Slow Riot came at last. The last thing I expected to hear that night—and indeed, it was the last of Godspeed I’d hear that night. “Moya” was first, of course: upward, transcendent as ever. By then, I had completely lost sight. But I Tiresias, though blind, throbbing between two lives—the speaker and my associate—was able to see the moving images above Godspeed’s heads. And it mattered not. It was only necessary to stand in my place and be awed at the sounds of the slow riot. I might have taken a moment to think about what slow riot meant. And it mattered not. Futile for me to try to comprehend what Godspeed tries to speak of in their music. My interpretations of the previous songs were shaken, almost eradicated. I returned to the question: could I ever know what Godspeed is about? At best, I could appropriate their symbols, try to make sense of their aesthetic. Draw incoherent associations. Was that enough?
In my quiet crisis, the band moved forward from “Moya” to “BBF3.” I knew the sample was coming, the infamous man named Blaise Bailey Finnegan III, an example for us all. It was torture, the pace of that song. And it was all for me. Godspeed held up the cruel mirror of proverb, reminding me of my inane paranoia from earlier. When I was so convinced the band meant to shake San Francisco to the ground. I was no better than the mad BBF3. Suspicious and hostile when there’s nothing to fear. BBF3 predicts chaos for 2003, but insists he is ready. The paranoid are always ready. Or they’re convinced they were, after the fact. And yet, maybe the band respects BBF3. Standing firm to his convictions. Determined on not being the sucker. Firm, unlike yours truly, who resists taking a side: am I for BBF3 or against him? Godspeed You! Black Emperor reveals a stormy world through a windowpane that’s not entirely closed. Raindrops splash on your face when at their loudest notes, their most uplifted crescendos. Whether this world reflects ‘reality’ is not a concern. Reality should never be a concern. With the end of “BBF3” came a final rage against those who lack hope and conviction: the few who hold the rest back from the Empyrean, Olympean spheres.
Maybe. Whatever Godspeed offers, we can’t hope to comprehend. It’s music, after all. But how was I expected to walk away from it? How could I face the end of such a night?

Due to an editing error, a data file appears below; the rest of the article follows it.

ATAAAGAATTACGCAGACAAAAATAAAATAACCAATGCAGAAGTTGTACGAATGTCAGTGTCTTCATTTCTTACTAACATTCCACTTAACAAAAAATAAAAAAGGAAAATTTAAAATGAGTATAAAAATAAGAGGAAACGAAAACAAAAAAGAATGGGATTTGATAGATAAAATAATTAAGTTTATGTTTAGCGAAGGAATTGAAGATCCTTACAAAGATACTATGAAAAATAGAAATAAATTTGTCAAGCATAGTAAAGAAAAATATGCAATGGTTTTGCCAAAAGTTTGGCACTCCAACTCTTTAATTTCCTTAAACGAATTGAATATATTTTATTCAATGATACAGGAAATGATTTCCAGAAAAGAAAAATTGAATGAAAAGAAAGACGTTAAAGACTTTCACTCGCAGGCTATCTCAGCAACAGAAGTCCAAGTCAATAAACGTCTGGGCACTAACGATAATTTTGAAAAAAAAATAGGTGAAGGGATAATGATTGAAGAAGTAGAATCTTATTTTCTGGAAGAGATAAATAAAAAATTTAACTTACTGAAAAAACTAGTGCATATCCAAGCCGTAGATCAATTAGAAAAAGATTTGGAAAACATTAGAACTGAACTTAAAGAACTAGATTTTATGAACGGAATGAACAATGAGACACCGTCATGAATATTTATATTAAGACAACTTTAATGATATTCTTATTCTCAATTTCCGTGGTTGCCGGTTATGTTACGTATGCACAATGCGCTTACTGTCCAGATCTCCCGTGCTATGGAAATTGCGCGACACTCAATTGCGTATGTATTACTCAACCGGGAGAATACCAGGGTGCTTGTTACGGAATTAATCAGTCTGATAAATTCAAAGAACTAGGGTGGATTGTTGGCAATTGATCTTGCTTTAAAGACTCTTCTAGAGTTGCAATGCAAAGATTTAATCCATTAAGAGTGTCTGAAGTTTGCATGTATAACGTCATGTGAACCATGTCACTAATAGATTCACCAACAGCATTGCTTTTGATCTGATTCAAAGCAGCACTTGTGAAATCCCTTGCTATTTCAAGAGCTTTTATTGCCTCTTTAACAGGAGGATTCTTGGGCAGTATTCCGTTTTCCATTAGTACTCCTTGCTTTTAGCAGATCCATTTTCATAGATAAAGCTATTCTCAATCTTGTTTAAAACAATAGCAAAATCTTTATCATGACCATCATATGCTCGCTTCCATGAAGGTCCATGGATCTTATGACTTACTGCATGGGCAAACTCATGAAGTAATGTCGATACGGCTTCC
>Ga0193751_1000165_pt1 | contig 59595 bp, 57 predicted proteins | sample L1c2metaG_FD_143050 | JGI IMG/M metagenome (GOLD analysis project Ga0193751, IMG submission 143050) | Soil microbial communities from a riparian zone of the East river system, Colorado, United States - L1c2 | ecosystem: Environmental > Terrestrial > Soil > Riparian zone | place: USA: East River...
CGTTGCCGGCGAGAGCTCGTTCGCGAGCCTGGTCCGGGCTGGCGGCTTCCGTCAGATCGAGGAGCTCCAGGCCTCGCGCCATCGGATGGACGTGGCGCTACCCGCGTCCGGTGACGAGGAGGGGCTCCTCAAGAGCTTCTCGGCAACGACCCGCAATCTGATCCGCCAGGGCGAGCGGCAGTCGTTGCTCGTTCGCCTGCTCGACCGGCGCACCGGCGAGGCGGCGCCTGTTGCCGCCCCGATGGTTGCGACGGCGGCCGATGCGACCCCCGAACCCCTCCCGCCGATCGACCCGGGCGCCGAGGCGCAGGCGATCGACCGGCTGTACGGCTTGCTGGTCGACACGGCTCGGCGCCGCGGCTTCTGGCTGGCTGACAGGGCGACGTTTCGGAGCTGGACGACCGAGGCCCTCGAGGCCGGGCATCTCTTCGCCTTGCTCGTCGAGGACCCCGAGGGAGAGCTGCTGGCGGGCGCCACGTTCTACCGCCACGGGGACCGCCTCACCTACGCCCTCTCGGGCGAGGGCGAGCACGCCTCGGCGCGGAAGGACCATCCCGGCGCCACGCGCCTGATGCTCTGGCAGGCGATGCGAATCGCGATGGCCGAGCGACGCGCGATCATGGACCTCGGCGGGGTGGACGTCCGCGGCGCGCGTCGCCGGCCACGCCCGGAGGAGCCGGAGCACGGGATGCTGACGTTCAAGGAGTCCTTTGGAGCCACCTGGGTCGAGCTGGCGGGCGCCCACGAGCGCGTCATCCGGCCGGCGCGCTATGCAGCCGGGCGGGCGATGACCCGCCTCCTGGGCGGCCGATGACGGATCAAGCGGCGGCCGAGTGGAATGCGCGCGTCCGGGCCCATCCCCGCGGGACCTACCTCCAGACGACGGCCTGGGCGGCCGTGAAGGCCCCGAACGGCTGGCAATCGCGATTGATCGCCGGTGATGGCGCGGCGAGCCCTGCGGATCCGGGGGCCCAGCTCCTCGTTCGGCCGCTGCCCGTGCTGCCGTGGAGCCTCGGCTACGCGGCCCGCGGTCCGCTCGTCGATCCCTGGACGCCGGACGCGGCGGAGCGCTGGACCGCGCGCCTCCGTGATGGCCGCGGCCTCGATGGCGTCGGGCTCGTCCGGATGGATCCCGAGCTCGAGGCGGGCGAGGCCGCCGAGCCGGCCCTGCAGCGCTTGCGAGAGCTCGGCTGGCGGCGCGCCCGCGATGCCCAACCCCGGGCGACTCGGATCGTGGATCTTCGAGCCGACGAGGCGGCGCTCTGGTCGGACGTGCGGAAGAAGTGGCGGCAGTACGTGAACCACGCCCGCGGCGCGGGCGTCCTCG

In a haze of feedback, as ‘reality’ imposed itself upon the crowd, one by one the band fled the scene of their crime. Not bothering to send us off with a good night and good luck, they dismissed us by dismissing themselves. “Where are you going?” the speaker spoke when all members had left, having been healthily applauded. A famous sample, from “Providence,” again. The tail end of “Kicking Horse on Broken Hill.”
“Where are you going?”
For an instant, I took it as a gybe against me—they knew what they had done. How they were leaving me aimless, bereft of sense, full of bread. With questions that would never be answered.
“Where are you going?”
I might have married that spot, front row, next to the speaker, a brother to me now, till they shut down the Hall for good and tore us down. But my associate—she had somehow stuck through it all—still had some sense of direction in her. “Let’s go buy you a shirt,” she suggested, and I likely agreed. “A shirt might be neat,” I must have thought or said, not considering that any relic of the event could pose a risk for a harrowing flashback of the highest order. I stood in line and checked the designs of the T-shirt in two colors: gray and black. The front was emblazoned with a bird, banner in beak reading “WE DRIFT, LIKE TREMBLING FIRE.” The back read ritual instructions—an incantation, to summon the band at will, anytime anyplace. Incantations for a burning band. As I approached the merchant selling the shirts for $20, two lines of text on the back caught my eye,
(decant – incant – recant), in the middle, beneath a triangle diagram.
‘ALLELUJAH! DON’T BEND ASCEND, the final line.
There was no cant beyond the mystery. No guile bespoke the band.
incant – recant
For better or worse, a genuine article.
DON’T BEND ASCEND
“A small, please. Gray.”
[A bootleg recording of this show can be found here.]